InterDrone, the International Drone Conference in Las Vegas, Sept. 9-11, a panel led by veteran Las Vegas news anchor and sportscaster
Ron Frutell explored the challenges, growing pains and future facing cutting-edge broadcasters.
Frutell was joined by Gary Buzel, an Emmy Award winning journalist, pilot and former police officer;
Sally French, an educator and journalist whose work has appeared on CNN, the BBC, Forbes, and The Economist; and Parker Gyokeres, retired Air Force photojournalist and board member of the Professional Society of Drone Journalists (PSDJ).
Frutell first asked if broadcasters should expect any resistance to adopting drones.
Buzel volunteered that you should expect resistance from all sectors. “Management will be worried about liability, there will be legislative setbacks, and fire chiefs don’t want to see any drones around their operations. At San Diego 6, we’re using our drone mostly for feature stories or sweeps pieces. Eventually, we want to use it for news.”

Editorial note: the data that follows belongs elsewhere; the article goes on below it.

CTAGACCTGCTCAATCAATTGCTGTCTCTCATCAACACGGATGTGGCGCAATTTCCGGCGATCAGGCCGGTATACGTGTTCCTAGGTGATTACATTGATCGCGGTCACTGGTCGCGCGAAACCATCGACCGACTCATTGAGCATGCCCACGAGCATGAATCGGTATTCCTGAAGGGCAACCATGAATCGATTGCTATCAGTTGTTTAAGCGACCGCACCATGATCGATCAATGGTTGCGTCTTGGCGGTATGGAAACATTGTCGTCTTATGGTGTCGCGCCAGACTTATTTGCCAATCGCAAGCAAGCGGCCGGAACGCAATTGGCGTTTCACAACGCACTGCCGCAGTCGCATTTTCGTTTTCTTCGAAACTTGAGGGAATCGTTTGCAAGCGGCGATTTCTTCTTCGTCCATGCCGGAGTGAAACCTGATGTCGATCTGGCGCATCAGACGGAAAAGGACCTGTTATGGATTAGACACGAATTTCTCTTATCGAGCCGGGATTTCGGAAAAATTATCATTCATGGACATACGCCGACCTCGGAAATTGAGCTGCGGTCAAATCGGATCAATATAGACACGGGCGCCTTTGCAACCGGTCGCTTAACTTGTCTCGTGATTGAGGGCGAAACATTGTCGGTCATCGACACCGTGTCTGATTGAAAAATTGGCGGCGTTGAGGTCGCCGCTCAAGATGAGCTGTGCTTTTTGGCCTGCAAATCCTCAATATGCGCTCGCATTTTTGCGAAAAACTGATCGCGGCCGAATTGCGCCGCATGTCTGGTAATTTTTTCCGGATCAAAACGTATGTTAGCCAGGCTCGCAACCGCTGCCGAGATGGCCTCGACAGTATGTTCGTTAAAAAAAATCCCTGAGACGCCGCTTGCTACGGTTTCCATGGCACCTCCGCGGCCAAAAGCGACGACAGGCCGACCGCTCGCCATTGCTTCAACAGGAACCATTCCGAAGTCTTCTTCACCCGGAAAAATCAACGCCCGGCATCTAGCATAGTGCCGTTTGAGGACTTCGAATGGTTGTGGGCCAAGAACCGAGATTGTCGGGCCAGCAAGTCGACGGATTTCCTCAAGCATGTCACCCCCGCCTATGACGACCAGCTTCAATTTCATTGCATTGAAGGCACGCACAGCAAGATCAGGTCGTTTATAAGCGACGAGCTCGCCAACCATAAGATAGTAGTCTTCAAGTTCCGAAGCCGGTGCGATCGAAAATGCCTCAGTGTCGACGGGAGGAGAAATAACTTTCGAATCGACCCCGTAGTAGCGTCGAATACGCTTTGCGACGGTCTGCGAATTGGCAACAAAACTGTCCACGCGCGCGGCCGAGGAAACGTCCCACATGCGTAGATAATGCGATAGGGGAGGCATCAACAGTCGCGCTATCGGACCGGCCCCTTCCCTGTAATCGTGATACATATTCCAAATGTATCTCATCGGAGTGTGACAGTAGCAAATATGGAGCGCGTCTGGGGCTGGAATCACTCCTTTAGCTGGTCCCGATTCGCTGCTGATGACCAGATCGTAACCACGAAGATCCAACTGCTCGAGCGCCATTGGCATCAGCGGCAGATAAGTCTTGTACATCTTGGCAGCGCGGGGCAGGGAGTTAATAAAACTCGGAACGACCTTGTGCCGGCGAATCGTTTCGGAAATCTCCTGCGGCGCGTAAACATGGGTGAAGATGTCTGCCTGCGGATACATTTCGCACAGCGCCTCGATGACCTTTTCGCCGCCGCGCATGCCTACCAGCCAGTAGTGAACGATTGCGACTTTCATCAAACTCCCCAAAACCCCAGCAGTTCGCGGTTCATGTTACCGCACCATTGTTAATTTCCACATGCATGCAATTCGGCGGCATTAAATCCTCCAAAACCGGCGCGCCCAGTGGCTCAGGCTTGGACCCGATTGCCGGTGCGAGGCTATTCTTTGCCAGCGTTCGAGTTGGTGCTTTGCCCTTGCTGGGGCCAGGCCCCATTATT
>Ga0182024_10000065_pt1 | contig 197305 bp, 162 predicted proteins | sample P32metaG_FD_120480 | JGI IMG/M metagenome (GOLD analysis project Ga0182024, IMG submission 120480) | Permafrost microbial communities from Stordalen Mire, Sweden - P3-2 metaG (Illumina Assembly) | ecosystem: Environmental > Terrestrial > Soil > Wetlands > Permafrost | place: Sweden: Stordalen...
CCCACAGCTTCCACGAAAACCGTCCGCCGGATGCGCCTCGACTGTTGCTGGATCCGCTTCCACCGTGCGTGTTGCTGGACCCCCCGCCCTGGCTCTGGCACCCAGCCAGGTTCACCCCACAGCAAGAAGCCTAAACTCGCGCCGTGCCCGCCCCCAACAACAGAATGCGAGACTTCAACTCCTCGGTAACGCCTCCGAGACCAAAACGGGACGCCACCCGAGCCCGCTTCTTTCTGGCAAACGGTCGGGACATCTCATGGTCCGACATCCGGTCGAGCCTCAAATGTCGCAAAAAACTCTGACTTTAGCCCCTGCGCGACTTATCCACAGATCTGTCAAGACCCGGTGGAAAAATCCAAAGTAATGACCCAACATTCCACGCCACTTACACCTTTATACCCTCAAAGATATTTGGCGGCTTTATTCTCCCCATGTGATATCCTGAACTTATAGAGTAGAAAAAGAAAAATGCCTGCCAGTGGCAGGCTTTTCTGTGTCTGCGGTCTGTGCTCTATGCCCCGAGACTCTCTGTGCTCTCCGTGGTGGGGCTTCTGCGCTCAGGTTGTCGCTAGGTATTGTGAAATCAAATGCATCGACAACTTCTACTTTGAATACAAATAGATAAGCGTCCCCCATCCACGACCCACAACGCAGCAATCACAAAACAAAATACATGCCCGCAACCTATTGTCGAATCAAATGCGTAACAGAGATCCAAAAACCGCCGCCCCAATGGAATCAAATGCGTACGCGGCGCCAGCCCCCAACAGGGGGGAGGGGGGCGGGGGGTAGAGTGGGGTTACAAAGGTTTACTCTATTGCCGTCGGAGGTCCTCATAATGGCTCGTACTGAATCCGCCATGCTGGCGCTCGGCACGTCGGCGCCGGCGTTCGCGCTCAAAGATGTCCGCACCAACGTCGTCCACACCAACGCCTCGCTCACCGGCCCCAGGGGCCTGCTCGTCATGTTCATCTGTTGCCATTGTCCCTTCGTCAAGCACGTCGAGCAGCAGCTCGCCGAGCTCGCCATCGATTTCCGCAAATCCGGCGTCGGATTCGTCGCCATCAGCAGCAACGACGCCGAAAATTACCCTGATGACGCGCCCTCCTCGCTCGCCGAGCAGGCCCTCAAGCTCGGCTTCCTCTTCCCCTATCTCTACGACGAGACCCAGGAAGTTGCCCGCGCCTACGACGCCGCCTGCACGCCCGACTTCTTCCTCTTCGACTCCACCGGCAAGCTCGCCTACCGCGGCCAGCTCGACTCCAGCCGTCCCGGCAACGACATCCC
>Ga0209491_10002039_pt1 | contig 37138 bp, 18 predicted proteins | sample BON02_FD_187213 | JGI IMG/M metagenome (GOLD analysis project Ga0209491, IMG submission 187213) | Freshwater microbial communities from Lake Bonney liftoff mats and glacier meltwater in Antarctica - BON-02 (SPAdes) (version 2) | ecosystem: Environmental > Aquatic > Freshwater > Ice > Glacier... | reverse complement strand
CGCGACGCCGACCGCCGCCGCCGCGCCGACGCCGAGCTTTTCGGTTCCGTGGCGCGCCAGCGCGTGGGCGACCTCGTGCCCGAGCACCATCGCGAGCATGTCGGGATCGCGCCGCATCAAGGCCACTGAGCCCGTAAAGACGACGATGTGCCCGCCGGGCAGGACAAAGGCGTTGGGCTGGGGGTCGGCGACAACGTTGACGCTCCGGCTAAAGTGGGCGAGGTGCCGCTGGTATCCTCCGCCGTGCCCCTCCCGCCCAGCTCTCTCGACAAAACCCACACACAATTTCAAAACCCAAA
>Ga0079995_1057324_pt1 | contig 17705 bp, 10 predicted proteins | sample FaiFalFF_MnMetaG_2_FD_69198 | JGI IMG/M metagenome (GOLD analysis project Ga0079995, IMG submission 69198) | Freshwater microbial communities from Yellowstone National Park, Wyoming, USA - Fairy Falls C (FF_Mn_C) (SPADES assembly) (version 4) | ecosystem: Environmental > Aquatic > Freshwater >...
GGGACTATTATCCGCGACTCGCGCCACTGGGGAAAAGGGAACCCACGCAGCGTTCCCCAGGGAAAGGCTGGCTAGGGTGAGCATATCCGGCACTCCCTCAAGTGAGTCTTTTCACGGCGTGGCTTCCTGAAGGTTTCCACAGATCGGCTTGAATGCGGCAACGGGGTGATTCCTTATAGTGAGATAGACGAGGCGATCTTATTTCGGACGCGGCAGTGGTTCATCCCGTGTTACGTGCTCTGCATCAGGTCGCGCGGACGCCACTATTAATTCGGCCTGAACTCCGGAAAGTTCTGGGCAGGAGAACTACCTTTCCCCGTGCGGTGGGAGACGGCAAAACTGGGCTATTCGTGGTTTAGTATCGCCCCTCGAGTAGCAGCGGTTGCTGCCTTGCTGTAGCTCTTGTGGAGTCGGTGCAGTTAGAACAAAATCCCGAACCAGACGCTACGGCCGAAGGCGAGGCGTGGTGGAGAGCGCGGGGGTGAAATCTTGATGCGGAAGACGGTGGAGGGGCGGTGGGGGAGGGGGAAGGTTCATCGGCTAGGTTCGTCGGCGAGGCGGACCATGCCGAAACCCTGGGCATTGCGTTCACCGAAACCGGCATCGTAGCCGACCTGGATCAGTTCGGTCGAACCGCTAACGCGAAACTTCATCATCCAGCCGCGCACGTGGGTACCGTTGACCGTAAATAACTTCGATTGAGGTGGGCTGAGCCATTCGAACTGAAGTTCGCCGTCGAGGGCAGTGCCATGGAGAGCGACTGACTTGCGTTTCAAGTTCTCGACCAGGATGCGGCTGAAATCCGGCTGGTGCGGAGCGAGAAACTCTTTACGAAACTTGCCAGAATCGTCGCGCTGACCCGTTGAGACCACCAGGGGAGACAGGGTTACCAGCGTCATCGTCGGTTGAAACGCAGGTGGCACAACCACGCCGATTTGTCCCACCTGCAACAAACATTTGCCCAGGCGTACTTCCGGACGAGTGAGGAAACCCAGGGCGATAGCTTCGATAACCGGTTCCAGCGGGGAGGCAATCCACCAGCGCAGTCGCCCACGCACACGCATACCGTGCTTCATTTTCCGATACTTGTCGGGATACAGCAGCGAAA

Educators were also running into roadblocks, according to French. “We knew we could not use it commercially,” she admitted, “but we thought operating as a journalism class for an editorial purpose, we would be all right.”
French volunteered her class to help the local NPR station with a feature on a wildfire. “We worked with the fire department to show how close the fire got to the freeway,” she explained, “and the total extent of the fire. Shortly after it aired we got a cease-and-desist order from the FAA. We still talk about aero-journalism in class, but, no more flying.”
Gyokeres said the PSDJ was focusing on this as a First Amendment issue. “We’re in the process of getting our 333 exemption [an FAA exemption certifying commercial use] and are focusing on feature news.” He pointed out an additional challenge he’s run into: “Bystanders can’t yell at a helicopter pilot,” he said, “but they can yell at a drone pilot.”